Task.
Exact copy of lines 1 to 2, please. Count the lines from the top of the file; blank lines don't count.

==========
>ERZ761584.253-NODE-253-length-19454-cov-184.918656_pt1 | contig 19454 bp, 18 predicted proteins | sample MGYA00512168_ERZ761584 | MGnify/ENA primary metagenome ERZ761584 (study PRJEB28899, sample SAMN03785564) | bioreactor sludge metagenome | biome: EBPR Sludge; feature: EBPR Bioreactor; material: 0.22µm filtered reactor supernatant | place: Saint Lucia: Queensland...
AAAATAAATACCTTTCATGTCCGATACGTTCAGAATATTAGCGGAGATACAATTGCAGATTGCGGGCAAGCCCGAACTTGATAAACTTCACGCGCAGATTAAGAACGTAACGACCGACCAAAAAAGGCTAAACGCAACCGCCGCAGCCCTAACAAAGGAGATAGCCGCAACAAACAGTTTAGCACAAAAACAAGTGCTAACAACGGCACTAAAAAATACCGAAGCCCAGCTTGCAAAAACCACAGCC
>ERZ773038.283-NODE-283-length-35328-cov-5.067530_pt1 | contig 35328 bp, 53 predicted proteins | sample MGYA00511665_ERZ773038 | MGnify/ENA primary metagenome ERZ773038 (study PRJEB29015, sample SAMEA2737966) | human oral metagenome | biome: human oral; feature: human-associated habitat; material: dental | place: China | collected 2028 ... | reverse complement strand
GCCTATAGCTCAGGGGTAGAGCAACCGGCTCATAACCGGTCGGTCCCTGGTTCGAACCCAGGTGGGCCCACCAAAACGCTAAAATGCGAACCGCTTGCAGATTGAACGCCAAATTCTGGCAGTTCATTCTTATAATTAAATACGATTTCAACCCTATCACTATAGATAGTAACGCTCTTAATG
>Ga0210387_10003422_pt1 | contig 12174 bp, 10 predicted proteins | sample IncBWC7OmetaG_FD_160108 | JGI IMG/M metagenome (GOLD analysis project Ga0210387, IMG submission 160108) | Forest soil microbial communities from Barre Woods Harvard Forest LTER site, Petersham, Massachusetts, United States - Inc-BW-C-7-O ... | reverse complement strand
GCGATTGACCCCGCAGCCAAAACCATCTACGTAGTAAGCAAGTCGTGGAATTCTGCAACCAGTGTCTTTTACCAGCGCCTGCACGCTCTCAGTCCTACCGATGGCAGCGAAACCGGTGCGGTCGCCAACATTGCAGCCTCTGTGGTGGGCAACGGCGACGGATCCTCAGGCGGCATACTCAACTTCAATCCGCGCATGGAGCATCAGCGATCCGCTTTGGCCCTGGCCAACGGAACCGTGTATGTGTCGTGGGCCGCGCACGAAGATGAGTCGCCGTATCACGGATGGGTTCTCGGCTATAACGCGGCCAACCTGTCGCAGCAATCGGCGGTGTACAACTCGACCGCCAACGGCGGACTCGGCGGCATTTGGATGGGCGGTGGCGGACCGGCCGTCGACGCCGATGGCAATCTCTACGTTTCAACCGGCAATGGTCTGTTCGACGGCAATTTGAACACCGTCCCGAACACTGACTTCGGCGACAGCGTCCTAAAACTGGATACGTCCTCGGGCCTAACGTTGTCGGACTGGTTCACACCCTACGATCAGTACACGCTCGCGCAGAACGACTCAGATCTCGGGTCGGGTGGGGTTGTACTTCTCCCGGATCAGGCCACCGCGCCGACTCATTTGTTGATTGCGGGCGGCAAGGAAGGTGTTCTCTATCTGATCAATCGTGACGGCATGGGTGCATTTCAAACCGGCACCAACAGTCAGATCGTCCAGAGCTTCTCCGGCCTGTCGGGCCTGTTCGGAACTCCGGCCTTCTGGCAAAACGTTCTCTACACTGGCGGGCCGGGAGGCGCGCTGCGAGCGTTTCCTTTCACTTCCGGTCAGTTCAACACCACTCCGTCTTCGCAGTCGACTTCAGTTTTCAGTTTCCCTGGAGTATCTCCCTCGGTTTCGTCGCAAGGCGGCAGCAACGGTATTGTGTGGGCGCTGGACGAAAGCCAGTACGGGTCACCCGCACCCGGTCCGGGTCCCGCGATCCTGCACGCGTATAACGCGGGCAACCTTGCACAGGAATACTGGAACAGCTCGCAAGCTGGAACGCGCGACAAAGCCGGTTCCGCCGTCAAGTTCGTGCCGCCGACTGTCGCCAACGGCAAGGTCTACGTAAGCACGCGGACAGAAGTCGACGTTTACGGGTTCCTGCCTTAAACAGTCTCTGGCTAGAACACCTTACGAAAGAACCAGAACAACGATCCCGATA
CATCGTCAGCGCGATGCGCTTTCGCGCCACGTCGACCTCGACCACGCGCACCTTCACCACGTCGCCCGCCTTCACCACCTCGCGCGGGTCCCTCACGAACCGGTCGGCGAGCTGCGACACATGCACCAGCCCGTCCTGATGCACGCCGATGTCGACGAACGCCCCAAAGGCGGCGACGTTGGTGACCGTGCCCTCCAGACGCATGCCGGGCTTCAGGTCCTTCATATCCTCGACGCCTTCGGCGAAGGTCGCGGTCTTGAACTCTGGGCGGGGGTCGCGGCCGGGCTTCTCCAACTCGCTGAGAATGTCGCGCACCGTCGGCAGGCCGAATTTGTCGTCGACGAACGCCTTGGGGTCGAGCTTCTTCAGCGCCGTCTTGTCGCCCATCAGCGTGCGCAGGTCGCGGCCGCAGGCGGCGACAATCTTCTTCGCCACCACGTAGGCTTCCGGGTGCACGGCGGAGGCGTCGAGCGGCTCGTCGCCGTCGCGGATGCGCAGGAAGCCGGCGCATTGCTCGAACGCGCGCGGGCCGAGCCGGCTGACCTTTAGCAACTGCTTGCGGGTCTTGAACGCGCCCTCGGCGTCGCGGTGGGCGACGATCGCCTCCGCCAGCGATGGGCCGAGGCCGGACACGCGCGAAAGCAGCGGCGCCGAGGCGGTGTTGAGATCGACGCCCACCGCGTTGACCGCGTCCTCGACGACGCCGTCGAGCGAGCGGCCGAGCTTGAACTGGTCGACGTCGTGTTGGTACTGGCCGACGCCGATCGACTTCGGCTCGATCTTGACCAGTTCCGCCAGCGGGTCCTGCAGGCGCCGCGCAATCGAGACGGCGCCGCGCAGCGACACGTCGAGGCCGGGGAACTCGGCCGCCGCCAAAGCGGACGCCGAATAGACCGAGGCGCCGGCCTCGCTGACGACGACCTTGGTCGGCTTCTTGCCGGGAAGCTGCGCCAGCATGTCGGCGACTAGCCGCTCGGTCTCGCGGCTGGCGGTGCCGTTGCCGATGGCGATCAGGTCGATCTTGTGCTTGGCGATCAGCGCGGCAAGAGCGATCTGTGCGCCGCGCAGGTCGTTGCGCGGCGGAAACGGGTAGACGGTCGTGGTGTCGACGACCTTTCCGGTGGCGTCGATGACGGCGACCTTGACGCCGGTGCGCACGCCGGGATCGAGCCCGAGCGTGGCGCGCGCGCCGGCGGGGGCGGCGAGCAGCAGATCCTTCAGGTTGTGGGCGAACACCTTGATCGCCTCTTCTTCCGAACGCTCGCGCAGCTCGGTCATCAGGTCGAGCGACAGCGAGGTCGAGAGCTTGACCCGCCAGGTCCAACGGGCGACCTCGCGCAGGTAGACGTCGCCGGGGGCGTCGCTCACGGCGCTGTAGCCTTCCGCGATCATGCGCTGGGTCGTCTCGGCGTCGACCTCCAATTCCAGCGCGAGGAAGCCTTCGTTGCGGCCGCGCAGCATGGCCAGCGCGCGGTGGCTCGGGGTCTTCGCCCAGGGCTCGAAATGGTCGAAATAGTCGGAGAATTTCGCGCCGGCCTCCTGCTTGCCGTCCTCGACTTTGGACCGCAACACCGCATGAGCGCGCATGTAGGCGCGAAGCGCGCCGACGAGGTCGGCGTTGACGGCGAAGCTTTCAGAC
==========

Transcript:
>ERZ761584.253-NODE-253-length-19454-cov-184.918656_pt1 | contig 19454 bp, 18 predicted proteins | sample MGYA00512168_ERZ761584 | MGnify/ENA primary metagenome ERZ761584 (study PRJEB28899, sample SAMN03785564) | bioreactor sludge metagenome | biome: EBPR Sludge; feature: EBPR Bioreactor; material: 0.22µm filtered reactor supernatant | place: Saint Lucia: Queensland...
AAAATAAATACCTTTCATGTCCGATACGTTCAGAATATTAGCGGAGATACAATTGCAGATTGCGGGCAAGCCCGAACTTGATAAACTTCACGCGCAGATTAAGAACGTAACGACCGACCAAAAAAGGCTAAACGCAACCGCCGCAGCCCTAACAAAGGAGATAGCCGCAACAAACAGTTTAGCACAAAAACAAGTGCTAACAACGGCACTAAAAAATACCGAAGCCCAGCTTGCAAAAACCACAGCC